Marianne: I left Canada to go back home in 2009, and I came back to Calgary two years later. In Calgary, I was looking for a job, and that’s where I met Lulu. We worked at Bethany together. I felt Lulu’s frustration of not being able to pursue her profession here in Canada. She was talking about opening a business, any kind (of business) as long as she’s out of a nursing home. I listened to her for a few weeks, and finally I said okay, I have something to put on your table if you want to do something about it. I mentioned a training program because I had experience running a training program in Toronto, and told her, “If you want, I can help you start a training school.” Then Lulu brought along a good friend of hers who is also an established dentist back home, struggling to start up here in Alberta. That was Elisa.

The three of us came up with the idea of a partnership, and from there we found out a similar goal of helping immigrants through teaching because we know what immigrants go through in starting here in Canada.

Our business planning started in a food court, right after our shifts, with our scrubs on, tired and filthy. But we had something we wanted to pursue. And that was to help immigrants through the program. That’s where it all started.

Lulu: We saw the demand for healthcare aides. The schedule at Bethany Care Society was constantly calling us to demand more shifts, so that’s how we knew. We did a lot of research because we didn’t know the laws in Alberta for starting up businesses, and we didn’t know anything about setting up a business plan.

Classes at MTG Healthcare Academy.
Classes at MTG Healthcare Academy.

PCI: How big is MTG Healthcare now?

Lulu: My husband works for us, Elisa’s husband works for us, we have a receptionist, and we have 4 instructors. That’s 10 employees total, including the three of us co-founders.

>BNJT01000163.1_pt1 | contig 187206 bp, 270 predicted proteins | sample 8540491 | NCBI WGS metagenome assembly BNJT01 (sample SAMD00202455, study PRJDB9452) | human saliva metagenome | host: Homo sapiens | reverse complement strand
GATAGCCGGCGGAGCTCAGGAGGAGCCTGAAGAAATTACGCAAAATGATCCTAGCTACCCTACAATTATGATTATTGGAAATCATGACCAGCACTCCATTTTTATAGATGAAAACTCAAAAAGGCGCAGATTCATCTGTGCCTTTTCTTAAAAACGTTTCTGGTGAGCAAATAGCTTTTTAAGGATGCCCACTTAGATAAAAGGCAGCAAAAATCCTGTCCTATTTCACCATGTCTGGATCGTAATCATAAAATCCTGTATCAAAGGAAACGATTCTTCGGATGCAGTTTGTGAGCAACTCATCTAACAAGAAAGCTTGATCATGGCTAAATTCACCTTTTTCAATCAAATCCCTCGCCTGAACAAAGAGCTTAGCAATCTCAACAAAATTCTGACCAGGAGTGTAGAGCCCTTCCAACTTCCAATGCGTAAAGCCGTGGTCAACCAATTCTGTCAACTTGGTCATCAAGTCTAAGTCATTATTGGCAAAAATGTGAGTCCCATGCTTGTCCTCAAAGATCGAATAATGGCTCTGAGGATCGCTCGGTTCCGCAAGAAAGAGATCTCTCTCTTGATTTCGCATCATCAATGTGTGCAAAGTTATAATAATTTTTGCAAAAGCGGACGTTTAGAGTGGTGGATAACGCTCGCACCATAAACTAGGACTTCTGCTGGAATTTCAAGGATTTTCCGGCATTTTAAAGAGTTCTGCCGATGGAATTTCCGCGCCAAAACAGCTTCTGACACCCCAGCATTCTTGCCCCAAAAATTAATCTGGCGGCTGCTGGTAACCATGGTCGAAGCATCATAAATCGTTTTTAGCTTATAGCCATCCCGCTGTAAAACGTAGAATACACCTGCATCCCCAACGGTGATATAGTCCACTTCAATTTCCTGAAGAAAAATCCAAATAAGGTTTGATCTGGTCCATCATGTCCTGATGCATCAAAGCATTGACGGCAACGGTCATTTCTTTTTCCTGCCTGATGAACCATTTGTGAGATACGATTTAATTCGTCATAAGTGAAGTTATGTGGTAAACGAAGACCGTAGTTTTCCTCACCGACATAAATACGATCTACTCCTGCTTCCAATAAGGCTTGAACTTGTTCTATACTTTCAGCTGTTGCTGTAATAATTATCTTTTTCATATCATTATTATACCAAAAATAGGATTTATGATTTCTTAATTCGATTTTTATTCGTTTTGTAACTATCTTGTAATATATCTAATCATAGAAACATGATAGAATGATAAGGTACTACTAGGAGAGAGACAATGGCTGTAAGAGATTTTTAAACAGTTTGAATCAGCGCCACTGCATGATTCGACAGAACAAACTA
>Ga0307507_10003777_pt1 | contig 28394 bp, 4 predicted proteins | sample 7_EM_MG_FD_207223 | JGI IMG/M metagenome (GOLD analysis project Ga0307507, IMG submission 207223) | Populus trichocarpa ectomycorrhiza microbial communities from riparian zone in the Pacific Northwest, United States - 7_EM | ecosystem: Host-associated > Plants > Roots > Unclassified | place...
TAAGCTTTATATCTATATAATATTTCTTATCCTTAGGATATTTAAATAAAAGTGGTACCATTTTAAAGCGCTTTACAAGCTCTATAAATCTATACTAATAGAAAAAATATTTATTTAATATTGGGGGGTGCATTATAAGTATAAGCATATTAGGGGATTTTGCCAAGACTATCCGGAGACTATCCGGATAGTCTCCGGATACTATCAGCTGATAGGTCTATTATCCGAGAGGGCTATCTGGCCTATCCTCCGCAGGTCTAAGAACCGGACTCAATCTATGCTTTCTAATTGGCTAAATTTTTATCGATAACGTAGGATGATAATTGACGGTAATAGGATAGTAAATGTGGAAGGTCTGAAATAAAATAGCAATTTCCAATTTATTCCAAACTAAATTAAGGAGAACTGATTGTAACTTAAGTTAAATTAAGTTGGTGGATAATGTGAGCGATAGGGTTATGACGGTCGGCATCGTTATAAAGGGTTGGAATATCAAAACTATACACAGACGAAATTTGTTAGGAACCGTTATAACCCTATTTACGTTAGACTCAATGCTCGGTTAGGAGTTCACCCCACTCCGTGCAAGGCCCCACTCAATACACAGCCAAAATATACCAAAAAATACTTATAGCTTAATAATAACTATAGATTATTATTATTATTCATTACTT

Marianne: As for students, last year we had 96; and on our second graduation, we had 94. We will have similar numbers for our coming graduation this October 3.

PCI: What’s next for MTG?

Lulu: We want to have more programs added aside from the Healthcare Aide program. But we have to create our own curriculum and [have it] approved by the licensing body here in Alberta. We’re still doing research on that because we only have a little bit of knowledge on that stuff. We’re almost starting from scratch.

Marianne: We started with one program back in 2011. We are creating more programs. Two of the programs that we are really working on are the Medical Transcriptionist and the Cardiologist Technologist program. We are still awaiting approval on those. If those will be approved, they will be the first programs of their kind in Alberta.

We are also looking to branch out to other cities where we view a need for our service. We are looking at cities in Saskatchewan and possibly in Edmonton, too. We are also looking for strong Filipino communities. We really want to help out our fellow Filipino immigrants because we know their struggle.

PCI: What advice would you give to other Filipinos and immigrants who have that entrepreneurial spirit?

Lulu: My advice is to take the risk. There is a big risk in starting a business here. You can never tell if you’ll be approved for this or that license. But you have to go for it. Never stop. Sometimes, there are lots of hindrances on your plans [like] financial issues, but if someone really wants to put up a business, go for it, and face the barriers ahead, and overcome those barriers are you go along.

Marianne: I would, for sure, encourage them to pursue their dream, and to put passion in their dream. Once they put passion and heart into something they do, regardless of the challenges they face, they can overcome that. It’s the passion that will push them toward their goal.

To learn more about MTG Healthcare Academy, visit the website at